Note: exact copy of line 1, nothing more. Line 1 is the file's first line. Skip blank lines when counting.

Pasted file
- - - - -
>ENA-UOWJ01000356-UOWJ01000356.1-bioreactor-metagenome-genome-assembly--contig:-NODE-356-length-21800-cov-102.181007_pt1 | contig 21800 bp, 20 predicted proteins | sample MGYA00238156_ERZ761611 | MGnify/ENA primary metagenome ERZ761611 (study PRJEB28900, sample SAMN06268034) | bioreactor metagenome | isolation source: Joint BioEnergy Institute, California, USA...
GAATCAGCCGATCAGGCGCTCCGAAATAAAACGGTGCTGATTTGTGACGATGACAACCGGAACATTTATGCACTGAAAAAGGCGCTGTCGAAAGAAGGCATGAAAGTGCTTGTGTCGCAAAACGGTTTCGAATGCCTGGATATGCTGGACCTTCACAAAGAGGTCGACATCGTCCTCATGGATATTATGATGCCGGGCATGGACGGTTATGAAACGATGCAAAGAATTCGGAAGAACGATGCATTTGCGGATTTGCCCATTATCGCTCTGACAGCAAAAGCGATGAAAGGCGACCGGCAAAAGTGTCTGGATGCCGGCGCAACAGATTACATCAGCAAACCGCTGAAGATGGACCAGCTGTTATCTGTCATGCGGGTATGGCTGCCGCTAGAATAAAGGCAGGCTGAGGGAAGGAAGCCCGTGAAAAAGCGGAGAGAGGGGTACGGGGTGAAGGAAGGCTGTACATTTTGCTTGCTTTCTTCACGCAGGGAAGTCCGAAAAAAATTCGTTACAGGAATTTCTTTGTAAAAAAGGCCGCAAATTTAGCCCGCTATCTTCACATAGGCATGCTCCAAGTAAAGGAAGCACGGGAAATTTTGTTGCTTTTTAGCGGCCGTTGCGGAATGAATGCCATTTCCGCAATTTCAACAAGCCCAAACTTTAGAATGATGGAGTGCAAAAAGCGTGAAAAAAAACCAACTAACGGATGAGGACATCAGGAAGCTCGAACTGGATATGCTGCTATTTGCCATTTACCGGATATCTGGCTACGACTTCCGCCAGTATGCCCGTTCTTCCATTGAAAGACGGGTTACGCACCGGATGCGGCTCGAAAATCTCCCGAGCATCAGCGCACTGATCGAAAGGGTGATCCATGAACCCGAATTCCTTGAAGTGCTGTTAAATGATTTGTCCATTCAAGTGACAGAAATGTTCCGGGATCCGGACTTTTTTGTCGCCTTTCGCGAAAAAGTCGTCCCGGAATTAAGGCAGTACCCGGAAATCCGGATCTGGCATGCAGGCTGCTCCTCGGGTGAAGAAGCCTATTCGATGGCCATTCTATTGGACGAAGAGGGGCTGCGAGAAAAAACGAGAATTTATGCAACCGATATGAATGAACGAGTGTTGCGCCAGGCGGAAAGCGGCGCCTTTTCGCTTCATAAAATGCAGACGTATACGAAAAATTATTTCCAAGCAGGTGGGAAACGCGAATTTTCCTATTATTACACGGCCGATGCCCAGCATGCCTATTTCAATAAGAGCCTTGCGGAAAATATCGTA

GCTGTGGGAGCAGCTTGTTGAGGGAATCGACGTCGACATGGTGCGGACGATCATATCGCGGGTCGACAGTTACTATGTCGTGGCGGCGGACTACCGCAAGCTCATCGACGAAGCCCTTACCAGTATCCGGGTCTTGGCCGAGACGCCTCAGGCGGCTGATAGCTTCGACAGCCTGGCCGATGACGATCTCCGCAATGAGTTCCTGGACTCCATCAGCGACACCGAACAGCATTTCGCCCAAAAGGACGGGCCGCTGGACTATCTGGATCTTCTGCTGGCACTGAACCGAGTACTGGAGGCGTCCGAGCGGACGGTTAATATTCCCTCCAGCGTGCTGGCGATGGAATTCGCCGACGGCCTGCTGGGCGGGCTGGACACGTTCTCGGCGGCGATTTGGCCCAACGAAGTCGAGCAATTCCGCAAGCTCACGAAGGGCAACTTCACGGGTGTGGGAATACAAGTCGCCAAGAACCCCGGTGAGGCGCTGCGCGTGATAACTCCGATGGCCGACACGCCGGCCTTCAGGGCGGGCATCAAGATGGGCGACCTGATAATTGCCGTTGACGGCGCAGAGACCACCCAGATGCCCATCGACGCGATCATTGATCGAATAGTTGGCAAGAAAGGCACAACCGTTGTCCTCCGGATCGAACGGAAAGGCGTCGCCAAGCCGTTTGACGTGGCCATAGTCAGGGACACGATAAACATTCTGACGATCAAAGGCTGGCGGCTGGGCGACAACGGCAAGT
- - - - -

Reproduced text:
>ENA-UOWJ01000356-UOWJ01000356.1-bioreactor-metagenome-genome-assembly--contig:-NODE-356-length-21800-cov-102.181007_pt1 | contig 21800 bp, 20 predicted proteins | sample MGYA00238156_ERZ761611 | MGnify/ENA primary metagenome ERZ761611 (study PRJEB28900, sample SAMN06268034) | bioreactor metagenome | isolation source: Joint BioEnergy Institute, California, USA...